A cheaper product is a corner tray by Options, available in two sizes. The largest measures 42cm width left to right, 30cm depth back corner to the front, 21cm high in the back corner and 8cm front lip. The low lip is ideal for small rabbits, guinea pigs and ferrets to climb in. It would be a product I would consider for a cat with arthritis too.
Initially, place the tray in a small secure area during the early stages of litter training. Gradually increase the space as your bunny becomes accustomed to using the toilet, and continuously reward it for good behaviour.
Tesco sells Rotastak nibble sticks, which can be chopped up and given as small treats. An alternative is handmade foods by Fluffy Creatures Limited – the seller makes heart-shaped treats made of bananas and oats with a choice of blueberry or raspberry.
Pooping outside the litter tray
Yes, initially, your rabbit may have accidents outside the litter tray. It might be urine or poop.
Although not yet added to DIY Hacks includes lots of quick tips – biological washing powder mixed with hot water is something I have used when an elderly cat had a urine accident. Using a floor brush with stiff bristles, scrub the carpet twice daily for a week. And when my other elderly cat had cystitis and an accident on a rug, I used biological washing powder followed by a Bissel Carpet Cleaner. Use a cloth for a hard floor, but do not drench the floor.
Never use bleach. Ammonia will attract further urination. Why? Ammonia is found in urine. Supreme produce a liquid cleaner for litter trays, cages, hutches, bedding and carpets. The product helps prevent bacterial infections and reduces the risk of flystrike too.
Remember, too, rabbits dislike their toileting area near sleeping or food areas, so ensure the tray is away from this area.
Rabbits are clean creatures
Yes, they are!
Like cats, they actively groom and wash; if your rabbit has a companion, they will groom each other.
Rabbits moult. The first time at around 5 to 6 weeks, then again around five months. As your rabbit grows up, moulting occurs each Spring and Autumn, so brushing your rabbit is advised.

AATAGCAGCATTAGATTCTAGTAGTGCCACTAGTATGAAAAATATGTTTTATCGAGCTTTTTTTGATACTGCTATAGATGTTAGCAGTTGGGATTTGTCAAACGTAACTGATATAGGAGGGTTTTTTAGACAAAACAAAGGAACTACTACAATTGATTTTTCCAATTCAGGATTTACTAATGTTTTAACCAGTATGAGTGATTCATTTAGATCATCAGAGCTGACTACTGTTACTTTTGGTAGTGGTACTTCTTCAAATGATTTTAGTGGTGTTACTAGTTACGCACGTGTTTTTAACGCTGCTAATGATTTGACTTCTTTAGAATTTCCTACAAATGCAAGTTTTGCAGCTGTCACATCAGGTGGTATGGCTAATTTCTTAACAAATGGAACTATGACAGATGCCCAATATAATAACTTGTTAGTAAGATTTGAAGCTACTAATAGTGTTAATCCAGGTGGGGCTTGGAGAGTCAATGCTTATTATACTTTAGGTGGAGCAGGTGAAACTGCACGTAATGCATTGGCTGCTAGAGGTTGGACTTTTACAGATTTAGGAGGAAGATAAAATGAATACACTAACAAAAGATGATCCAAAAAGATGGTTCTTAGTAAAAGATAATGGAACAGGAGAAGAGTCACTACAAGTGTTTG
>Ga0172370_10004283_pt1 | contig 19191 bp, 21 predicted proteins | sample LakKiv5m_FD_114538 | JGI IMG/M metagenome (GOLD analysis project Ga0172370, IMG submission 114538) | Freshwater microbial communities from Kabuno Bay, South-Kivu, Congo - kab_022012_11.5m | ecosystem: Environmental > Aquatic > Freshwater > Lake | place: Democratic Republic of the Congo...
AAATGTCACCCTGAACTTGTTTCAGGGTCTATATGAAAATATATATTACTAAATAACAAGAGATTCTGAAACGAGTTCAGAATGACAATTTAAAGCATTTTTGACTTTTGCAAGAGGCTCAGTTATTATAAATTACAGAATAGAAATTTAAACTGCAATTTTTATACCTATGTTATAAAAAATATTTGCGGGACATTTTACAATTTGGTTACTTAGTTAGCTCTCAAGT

Wilko sells 2-piece grooming set for £5.25 (October 2022), or SuperPet has a kit comprising of a soft bristle brush, Smellin’ Good Spray fragrance, Quick & Clean Shampoo and a toy. This kit is available at VioVet.
Begin with positive reinforcement
Never hit, shout or scold any pet. Animals do not understand our language, but they will be alarmed and frightened if you shout at them, physically punish them, and have threatening body language. Like us, mistakes will be made, and continued calm learning is the key. You’ll have a happy, confident bunny if you do.
Rabbits, like most animals, love treats. Reward good behaviour with a tasty treat or give washed fresh greens.
- Broccoli leaves
- Cauliflower leaves
- Romaine or dark leaf lettuce
**If you grow the following in the garden:
**Ensure any vegetables or herbs have not been sprayed with toxic garden sprays.
Petting with words is another positive reinforcement for good behaviour:
- Your rabbit’s name
- ‘Good boy / girl’
- Followed by a treat
Decide on words that your rabbit can identify with naughty behaviour but say the words calmly:
- Your rabbit’s name
- A firm ‘No’
Bonding with a rabbit
Single rabbits will need lots of human contact so if you plan to have one rabbit, be prepared to commit time and effort to have a happy rabbit.
If you plan to have two rabbits, you need a neutered male and a spayed female. Two males living together, or two un-spayed females, may fight. So ensure you give a home to a male and female to avoid conflict and heartache.
Start the bonding process with cuddles, calmness, stroking, and treats. Be patient, understand your bunny, and give your rabbit time as, like all animals, they respond to love.
Cottontail – never forgotten.
Poppy’s Pets has a column in a local paper in the Holderness area in East Yorkshire.